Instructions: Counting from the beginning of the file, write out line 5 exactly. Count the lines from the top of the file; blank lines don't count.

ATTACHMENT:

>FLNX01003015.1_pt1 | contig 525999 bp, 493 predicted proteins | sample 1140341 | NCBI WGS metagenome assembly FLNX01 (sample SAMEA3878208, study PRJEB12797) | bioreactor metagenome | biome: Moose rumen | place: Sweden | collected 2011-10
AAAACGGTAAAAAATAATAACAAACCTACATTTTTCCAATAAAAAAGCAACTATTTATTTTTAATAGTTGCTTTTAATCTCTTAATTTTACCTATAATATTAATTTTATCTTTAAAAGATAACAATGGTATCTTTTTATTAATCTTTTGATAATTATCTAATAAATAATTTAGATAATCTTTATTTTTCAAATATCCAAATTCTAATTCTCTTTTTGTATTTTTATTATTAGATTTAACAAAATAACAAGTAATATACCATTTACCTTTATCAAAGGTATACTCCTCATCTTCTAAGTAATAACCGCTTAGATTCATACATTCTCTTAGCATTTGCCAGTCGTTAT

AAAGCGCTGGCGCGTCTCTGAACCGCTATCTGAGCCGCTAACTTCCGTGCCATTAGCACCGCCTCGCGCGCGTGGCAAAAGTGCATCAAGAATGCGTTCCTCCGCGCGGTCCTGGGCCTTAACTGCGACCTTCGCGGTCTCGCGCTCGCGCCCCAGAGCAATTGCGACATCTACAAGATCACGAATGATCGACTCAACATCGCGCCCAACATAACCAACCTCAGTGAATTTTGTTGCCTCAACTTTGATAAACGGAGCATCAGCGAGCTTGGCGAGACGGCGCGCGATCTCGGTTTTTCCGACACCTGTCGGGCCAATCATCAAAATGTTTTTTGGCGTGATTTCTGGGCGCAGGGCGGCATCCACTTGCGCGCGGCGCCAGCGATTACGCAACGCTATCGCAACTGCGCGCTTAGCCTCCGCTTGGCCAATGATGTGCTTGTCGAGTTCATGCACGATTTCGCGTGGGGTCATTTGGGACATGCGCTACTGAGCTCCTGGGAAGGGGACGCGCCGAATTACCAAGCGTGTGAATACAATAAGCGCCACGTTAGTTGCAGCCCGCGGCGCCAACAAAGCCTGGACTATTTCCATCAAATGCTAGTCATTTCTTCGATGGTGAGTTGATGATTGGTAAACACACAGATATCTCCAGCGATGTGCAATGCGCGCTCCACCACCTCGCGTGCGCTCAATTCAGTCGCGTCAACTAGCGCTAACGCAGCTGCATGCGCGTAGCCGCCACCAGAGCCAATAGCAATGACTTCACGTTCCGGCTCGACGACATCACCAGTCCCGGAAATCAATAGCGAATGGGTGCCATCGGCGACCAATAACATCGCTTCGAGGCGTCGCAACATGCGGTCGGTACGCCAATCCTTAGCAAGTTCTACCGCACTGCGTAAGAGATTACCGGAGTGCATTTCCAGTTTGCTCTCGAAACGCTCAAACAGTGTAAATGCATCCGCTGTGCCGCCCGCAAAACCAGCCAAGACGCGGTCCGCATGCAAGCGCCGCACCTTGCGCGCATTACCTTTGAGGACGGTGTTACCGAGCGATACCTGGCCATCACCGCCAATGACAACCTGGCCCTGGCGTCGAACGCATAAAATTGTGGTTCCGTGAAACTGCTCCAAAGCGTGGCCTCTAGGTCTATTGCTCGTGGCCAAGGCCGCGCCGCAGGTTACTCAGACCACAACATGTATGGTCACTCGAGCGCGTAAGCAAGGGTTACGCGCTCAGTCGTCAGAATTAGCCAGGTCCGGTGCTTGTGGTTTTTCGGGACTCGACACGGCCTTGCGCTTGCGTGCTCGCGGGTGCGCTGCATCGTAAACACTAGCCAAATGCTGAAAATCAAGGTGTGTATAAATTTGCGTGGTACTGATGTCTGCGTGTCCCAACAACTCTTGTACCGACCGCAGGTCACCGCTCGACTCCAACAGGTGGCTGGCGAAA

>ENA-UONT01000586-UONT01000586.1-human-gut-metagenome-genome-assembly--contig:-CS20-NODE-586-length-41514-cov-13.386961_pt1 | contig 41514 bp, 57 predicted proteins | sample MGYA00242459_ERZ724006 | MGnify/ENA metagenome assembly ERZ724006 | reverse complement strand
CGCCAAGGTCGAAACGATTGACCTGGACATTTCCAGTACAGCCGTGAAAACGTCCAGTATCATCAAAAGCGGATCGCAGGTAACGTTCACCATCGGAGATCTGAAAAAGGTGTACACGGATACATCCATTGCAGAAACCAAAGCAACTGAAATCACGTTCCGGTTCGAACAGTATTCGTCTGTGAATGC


CGCCAAGGTCGAAACGATTGACCTGGACATTTCCAGTACAGCCGTGAAAACGTCCAGTATCATCAAAAGCGGATCGCAGGTAACGTTCACCATCGGAGATCTGAAAAAGGTGTACACGGATACATCCATTGCAGAAACCAAAGCAACTGAAATCACGTTCCGGTTCGAACAGTATTCGTCTGTGAATGC